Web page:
The foundation run by US-Hungarian billionaire George Soros said Tuesday it was closing its operations in Hungary and relocating to Germany in response to the “repressive” policies of Viktor Orban’s government.
“Faced with an increasingly repressive political and legal environment in Hungary, the Open Society Foundations (OSF) are moving their Budapest-based international operations and staff to the German capital, Berlin,” the network said in a statement.
OSF said the move follows steps by Orban to “impose further restrictions” on non-governmental organizations.
The 54-year-old premier, reelected for a third consecutive term last month, has long accused Soros of orchestrating immigration into Europe.
Earlier this year, citing national security concerns, his government announced a so-called “Stop Soros” package of laws aimed at tightening rules for NGOs receiving funding from abroad.
The proposals include a special tax on such NGOs, secret service surveillance of their staff, and a ban on any individuals deemed to be involved in “illegal immigration” from Hungary and its border zones.
Rights groups in Hungary and abroad have denounced the proposals as a way of cracking down on groups critical of the government.
“It has become impossible to protect the security of our operations and our staff in Hungary from arbitrary government interference,” said Patrick Gaspard, OSF president in Tuesday’s statement.
Orban, who won by a landslide in the April 8 election, on Monday said the “Stop Soros” package would be one of the first bills tabled by the new government in the coming weeks.
‘100m euro hate campaign’
The theme of thwarting Soros’s alleged efforts to encourage immigration dominated the election campaign during which Orban said some 2,000 “mercenaries” paid by Soros were working in Hungary.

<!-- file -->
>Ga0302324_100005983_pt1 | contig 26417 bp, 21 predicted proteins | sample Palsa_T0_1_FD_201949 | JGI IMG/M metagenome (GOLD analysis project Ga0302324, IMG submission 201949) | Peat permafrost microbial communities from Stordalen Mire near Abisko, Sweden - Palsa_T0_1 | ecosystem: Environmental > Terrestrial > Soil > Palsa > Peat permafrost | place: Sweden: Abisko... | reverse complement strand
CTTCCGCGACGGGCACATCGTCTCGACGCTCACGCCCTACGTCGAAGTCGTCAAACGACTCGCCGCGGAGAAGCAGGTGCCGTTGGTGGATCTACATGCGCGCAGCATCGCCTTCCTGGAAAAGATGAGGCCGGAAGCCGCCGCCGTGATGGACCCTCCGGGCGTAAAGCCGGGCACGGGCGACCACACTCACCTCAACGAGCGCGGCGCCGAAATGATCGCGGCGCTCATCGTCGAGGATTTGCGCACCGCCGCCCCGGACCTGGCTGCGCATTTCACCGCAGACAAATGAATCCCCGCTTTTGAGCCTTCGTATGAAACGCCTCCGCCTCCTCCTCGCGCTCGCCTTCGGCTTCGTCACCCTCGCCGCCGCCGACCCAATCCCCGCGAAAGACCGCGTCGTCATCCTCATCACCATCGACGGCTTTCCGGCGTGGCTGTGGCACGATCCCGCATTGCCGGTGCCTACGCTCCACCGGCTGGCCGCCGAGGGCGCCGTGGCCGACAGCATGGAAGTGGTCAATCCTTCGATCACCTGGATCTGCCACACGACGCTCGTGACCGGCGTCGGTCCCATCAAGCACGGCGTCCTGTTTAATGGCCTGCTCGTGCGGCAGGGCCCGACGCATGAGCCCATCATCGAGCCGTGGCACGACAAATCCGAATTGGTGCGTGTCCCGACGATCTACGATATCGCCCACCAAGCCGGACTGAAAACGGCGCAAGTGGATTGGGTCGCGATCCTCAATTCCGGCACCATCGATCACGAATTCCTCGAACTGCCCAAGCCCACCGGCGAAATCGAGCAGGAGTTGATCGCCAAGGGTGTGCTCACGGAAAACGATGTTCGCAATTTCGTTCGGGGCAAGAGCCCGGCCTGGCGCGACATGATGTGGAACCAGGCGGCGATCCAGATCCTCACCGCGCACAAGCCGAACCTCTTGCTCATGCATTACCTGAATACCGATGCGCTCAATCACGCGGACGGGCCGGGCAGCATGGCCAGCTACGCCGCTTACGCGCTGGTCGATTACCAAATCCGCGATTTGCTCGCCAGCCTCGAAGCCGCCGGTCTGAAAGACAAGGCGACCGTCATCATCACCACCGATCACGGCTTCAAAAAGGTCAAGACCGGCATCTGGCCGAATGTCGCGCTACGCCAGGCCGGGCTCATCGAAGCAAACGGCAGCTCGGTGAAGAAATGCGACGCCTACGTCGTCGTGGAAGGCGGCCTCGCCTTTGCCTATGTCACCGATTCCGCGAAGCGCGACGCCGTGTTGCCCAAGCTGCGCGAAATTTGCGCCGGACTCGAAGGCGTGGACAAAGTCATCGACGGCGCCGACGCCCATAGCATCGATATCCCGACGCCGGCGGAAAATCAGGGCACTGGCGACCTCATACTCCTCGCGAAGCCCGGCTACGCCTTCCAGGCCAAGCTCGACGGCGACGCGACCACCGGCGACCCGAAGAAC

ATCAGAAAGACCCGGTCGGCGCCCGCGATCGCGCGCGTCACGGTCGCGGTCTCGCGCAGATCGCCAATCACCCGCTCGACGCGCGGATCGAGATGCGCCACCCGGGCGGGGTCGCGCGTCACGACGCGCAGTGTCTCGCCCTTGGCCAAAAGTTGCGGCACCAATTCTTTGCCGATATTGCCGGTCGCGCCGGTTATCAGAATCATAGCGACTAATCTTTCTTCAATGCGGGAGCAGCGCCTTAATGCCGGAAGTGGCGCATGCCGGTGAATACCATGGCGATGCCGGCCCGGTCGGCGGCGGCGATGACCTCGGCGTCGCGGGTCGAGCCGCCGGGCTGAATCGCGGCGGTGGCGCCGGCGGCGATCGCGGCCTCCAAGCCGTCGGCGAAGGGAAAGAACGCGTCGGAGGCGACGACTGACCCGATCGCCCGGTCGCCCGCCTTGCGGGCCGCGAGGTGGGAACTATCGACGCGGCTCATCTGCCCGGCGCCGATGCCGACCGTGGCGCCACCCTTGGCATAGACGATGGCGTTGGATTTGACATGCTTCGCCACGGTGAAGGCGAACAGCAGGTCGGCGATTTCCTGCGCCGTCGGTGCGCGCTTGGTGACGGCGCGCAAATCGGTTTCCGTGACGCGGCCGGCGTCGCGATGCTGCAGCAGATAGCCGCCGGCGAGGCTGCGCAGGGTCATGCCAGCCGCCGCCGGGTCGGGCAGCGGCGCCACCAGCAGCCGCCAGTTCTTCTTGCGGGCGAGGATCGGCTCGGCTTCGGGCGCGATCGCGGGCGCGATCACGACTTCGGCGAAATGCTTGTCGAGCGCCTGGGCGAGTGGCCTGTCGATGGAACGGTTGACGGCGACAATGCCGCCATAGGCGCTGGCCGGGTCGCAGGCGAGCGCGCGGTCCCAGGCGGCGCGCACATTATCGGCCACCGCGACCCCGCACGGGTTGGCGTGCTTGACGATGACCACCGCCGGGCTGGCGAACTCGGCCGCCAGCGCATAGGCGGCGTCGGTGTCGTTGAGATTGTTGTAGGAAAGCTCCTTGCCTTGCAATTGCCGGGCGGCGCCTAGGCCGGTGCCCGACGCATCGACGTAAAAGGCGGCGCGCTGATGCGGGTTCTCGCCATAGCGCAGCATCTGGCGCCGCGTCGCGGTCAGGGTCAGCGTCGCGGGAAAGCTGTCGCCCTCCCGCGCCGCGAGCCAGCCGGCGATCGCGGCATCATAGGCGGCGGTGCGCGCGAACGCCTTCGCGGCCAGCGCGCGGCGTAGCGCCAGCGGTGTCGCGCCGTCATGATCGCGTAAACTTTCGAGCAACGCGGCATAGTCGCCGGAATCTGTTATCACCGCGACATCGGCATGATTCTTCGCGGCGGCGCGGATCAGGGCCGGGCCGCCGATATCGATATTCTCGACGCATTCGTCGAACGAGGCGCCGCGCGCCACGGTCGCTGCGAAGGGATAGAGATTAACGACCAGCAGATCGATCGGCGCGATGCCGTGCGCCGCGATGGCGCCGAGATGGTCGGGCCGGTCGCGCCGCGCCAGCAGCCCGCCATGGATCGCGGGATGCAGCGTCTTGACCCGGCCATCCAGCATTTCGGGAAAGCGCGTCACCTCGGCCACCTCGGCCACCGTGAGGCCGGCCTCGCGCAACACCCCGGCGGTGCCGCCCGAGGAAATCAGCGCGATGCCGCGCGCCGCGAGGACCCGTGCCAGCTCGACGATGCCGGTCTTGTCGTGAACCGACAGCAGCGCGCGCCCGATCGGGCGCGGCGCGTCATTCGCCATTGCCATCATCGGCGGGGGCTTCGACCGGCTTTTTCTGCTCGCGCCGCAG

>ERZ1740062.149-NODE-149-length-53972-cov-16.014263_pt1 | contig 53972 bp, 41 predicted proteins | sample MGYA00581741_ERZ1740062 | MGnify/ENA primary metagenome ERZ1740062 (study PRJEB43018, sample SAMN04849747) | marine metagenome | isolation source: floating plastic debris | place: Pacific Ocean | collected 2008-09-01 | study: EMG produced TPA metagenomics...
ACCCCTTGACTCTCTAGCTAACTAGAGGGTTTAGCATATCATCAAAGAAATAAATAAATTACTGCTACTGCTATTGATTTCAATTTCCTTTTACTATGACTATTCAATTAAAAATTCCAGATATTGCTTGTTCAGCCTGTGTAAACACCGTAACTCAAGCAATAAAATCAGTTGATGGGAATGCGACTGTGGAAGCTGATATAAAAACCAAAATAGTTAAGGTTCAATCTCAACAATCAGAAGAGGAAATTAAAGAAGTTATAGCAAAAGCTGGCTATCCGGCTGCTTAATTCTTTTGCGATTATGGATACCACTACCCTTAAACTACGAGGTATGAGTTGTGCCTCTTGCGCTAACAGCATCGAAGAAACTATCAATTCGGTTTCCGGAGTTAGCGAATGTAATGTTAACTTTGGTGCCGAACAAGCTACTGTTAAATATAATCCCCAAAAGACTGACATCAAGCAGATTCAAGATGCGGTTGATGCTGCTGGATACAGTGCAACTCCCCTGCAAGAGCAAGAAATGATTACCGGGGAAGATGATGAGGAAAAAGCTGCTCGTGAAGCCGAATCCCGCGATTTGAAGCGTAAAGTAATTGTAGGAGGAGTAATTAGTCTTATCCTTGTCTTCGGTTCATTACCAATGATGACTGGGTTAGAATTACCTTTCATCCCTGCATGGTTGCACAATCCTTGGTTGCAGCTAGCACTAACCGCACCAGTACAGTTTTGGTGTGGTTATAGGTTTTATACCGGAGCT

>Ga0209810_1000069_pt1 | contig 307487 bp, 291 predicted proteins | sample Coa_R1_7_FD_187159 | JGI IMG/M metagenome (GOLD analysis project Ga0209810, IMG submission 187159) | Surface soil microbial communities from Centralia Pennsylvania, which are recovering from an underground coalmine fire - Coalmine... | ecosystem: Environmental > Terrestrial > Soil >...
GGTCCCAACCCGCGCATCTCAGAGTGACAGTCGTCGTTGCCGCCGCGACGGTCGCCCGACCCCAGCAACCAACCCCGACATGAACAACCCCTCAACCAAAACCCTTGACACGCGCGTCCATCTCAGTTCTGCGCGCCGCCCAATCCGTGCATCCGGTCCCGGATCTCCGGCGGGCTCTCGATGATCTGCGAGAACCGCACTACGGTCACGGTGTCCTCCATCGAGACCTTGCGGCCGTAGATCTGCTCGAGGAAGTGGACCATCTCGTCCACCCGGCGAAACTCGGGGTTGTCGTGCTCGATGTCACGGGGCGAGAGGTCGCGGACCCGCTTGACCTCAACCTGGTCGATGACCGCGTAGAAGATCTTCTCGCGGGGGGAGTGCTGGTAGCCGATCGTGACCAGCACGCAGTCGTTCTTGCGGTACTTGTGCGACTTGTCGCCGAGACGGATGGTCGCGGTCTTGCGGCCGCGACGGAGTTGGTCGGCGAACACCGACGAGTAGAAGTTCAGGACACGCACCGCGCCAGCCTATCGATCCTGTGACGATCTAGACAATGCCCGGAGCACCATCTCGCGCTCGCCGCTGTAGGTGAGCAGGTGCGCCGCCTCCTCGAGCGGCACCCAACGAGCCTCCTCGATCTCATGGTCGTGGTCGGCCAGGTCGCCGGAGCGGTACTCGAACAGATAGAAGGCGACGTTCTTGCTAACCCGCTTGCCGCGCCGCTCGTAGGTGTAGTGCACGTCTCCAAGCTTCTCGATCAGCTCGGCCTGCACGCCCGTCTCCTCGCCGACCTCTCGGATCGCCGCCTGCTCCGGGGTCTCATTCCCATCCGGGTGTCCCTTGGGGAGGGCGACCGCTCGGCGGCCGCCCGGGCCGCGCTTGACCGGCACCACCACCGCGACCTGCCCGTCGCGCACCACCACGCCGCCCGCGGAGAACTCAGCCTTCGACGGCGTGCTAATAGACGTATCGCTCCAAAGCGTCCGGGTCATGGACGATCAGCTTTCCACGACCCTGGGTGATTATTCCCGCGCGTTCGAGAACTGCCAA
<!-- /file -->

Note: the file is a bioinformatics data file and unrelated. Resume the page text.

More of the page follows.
The “Stop Soros” package was “one of the most important questions of the election, Hungarians voted for it… what we said we would do, we will do,” Orban said Monday on a visit to Warsaw.
In recent years, the fiercely anti-immigration Orban has waged a series of large-scale taxpayer-funded information campaigns attacking Soros, accusing him of being a “public enemy” plotting to change the cultural fabric of Europe.
Some Hungarian Jews, in addition to Soros himself, find the campaign anti-Semitic.
OSF’s Gaspard said the Hungarian government had funneled more than 100 million euros ($119m) in public funds into its “hate campaign” in order to “spread lies about the Foundations and their partners,” he said.
“The government of Hungary has denigrated and misrepresented our work and repressed civil society for the sake of political gain, using tactics unprecedented in the history of the European Union,” he said.
OSF said more than 100 OSF staff in Budapest would be affected by the move to Berlin, around 60 percent of whom are Hungarian nationals.
Soros launched his first foundation in Hungary in 1984, using it to promote freedom of expression during the last years of Communism, the OSF said.
The prestigious Soros-founded Central European University is also waging a battle against Orban after a higher education law was passed last year that it says threatens its survival in Hungary.